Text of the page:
The call for participation is closed.
We offer a variety of formats for both speakers and attendees to find the sessions that fit them best. Explore all of our options to discover which one fits your speaking style and goals. Once you know what type of session you want, read our submission requirements for more information. Each format has its own requirements.
Panels let a group of individuals convene and discuss a particular topic. You can format your panel in a variety of ways. Formats include:
- Opening with a short introduction followed by a moderator-led Q&A
- Short presentations by three and four participants followed by an interactive dialogue amongst them
- Presentations followed by an audience driven Q&A
We highly encourage diverse, cross-organizational, or interdisciplinary panels. The moderator and panelists on your submission must each be from a different organization. Your panel must have a specific core point of contention. Successful submissions will include who will take which side of that issue. Panels must have four to five speakers, including the moderator, and are held in theater-style rooms.
Are you ready to share your in depth knowledge about a particular technical topic? We would love to see your 20-minute presentation. We will group multiple presentations on similar ideas into one-hour time slots. Time includes Q&A. Presentations are only allowed one speaker and are held in a theater-style room.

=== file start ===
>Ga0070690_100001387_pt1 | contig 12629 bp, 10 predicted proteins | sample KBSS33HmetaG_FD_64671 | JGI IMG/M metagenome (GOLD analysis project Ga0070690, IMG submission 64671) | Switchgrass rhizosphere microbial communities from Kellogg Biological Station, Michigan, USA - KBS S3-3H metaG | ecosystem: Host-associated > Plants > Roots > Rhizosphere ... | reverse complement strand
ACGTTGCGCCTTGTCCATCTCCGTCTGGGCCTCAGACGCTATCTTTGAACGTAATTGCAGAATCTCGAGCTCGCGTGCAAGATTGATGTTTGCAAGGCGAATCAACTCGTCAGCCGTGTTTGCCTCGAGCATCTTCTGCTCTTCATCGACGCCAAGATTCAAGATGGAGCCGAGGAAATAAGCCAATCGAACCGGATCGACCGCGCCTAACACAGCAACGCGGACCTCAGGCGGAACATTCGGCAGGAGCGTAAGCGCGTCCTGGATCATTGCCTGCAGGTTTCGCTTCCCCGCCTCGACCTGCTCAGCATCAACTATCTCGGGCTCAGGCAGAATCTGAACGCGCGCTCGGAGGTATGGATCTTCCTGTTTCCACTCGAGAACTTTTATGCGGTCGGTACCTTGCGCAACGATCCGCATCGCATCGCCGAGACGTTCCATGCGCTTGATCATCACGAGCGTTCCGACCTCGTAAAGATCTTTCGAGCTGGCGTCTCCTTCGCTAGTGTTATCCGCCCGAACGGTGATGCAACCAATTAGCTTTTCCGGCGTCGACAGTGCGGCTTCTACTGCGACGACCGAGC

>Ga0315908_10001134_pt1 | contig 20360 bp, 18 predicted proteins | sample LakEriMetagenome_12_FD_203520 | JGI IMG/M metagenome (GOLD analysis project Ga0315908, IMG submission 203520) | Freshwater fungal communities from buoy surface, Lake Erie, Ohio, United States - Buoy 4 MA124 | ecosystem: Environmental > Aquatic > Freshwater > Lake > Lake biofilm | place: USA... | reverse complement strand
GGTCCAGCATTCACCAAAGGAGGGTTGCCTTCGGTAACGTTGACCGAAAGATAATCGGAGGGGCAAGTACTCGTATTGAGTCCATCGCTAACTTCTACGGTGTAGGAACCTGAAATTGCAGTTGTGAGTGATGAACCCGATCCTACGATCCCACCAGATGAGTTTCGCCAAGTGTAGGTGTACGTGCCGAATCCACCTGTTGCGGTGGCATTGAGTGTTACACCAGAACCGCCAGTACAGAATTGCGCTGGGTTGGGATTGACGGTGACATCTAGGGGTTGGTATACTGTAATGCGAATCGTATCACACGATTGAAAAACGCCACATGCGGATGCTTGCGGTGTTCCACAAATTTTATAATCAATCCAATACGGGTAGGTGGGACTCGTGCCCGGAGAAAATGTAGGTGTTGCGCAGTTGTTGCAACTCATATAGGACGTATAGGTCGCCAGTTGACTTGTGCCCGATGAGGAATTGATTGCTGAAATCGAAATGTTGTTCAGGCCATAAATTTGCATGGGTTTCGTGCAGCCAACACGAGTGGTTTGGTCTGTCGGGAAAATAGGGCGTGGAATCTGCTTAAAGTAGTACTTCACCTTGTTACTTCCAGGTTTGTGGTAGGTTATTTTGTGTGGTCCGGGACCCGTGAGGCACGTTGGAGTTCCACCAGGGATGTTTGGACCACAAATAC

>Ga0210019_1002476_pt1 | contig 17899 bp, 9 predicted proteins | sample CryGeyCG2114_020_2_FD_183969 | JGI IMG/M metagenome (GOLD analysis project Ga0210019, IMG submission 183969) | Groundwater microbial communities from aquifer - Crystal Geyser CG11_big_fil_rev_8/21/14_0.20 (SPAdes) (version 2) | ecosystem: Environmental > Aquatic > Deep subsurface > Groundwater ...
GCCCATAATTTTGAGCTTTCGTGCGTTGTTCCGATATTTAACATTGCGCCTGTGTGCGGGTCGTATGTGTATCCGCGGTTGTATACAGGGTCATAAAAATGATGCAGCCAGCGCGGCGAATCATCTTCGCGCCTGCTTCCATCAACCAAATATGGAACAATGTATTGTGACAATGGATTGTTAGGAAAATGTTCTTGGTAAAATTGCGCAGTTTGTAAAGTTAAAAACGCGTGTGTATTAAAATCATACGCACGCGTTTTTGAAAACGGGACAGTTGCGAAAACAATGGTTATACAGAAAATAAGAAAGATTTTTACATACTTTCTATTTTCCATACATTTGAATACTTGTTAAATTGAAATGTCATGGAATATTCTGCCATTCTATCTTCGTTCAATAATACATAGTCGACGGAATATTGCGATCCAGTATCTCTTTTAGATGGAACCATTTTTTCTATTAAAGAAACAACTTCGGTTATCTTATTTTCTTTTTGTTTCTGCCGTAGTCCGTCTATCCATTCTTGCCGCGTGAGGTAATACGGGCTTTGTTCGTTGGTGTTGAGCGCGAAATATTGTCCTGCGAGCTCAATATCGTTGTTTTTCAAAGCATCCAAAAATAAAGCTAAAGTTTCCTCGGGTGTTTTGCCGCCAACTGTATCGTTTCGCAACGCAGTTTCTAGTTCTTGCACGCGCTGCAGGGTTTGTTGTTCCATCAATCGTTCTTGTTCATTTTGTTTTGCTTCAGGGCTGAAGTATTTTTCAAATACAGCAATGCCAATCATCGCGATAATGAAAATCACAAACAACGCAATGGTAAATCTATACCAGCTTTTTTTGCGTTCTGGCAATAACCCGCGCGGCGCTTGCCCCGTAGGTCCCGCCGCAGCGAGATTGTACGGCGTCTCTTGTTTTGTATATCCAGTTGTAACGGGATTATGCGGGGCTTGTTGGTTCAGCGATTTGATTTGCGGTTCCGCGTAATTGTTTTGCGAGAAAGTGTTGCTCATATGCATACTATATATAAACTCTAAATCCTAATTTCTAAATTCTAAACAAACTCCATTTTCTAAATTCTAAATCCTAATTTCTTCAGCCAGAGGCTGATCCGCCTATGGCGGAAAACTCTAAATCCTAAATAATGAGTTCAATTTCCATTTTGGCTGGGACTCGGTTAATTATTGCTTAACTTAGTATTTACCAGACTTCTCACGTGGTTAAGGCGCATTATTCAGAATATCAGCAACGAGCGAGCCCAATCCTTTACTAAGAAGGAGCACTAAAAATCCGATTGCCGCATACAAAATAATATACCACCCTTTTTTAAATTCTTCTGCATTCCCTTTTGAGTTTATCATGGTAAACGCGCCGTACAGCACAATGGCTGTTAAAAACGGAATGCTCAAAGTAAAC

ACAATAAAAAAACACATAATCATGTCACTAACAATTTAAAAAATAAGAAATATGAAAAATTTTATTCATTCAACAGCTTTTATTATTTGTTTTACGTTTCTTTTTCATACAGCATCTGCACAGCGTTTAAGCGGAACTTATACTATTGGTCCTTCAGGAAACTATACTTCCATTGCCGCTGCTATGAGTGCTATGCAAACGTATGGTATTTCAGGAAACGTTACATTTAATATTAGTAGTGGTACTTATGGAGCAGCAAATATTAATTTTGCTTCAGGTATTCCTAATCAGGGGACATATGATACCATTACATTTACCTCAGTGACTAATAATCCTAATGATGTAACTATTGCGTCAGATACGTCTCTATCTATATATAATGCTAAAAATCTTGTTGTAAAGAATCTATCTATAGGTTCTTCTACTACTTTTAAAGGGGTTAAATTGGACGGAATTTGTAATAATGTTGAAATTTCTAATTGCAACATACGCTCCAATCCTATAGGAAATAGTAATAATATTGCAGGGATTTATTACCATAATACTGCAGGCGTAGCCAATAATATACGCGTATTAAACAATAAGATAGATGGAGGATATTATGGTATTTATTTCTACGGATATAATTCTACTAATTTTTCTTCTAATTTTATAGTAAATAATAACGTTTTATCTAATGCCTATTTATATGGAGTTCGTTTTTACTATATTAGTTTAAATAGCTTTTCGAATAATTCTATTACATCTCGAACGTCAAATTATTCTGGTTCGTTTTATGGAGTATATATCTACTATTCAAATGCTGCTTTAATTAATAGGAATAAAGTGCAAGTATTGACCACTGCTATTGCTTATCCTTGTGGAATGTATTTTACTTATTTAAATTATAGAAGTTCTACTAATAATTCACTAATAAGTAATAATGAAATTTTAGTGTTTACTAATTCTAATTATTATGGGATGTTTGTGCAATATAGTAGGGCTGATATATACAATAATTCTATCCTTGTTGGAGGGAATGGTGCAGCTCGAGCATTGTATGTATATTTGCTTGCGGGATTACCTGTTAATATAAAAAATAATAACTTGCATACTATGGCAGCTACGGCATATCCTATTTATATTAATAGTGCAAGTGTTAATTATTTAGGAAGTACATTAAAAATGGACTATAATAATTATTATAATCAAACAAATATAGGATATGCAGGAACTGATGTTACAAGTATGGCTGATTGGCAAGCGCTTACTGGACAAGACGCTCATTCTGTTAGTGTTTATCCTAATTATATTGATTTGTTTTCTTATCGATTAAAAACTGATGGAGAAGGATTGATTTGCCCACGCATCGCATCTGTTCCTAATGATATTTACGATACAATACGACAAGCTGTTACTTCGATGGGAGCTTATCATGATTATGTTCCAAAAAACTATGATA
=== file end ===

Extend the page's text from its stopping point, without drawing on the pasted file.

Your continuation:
Interactive by nature, workshops are presenter-lead, structured training followed by in-depth discussions, exercises, or problem solving. Apply to lead a workshop, and help others develop their skills. Workshops can have two to three facilitators and are held in a large, banquet-style room. Audiences can be between 300-400 people and cannot be limited by the speaker. Please design your submission accordingly.
Mentoring Circles (formerly Student Opportunity Lab)
This interactive mentoring session lets attendees seek personalized advice regarding their career or academic endeavors, in small groups. We host this event in a large room with about 50 tables, each hosted by a mentor focusing on a particular topic. Attendees choose a topic, sit at the corresponding table, and chat with a mentor for 20 minutes. Every 20 minutes, attendees switch tables and chat with another mentor on a different topic.
If you wish to be a mentor, submit a proposal where you describe the topic that you want to discuss with the participants. Your topic must be related to at least one of the following: career opportunities, job search, tools for success at work or academic paths.
The Grace Hopper Celebration hosts a mind-expanding technical poster session. It’s the perfect opportunity to informally present your research to GHC attendees and experts in your field. Designed to help you solicit constructive feedback, the poster session lends itself to those who are still exploring an idea and have not fully developed their results into a completed paper. If you are a student, you can also choose to submit your poster to the ACM Student Research Competition.
ACM Student Research Competition
Undergraduate or graduate students submitting posters for GHC can opt to have their posters also considered for the ACM Student Research Competition (sponsored by Microsoft Research).
This competition offers a unique forum for undergraduate and graduate students to present their original research before a panel of judges. At GHC, there will be two rounds of competition. Selected contestants may receive partial support from ACM to cover part of the costs of attending GHC. Finalists will receive an award and a cash prize. Some finalists will move to ACM’s Grand Finals, hosted at a later date.
View our submission requirements for more information.
The call for participation is closed.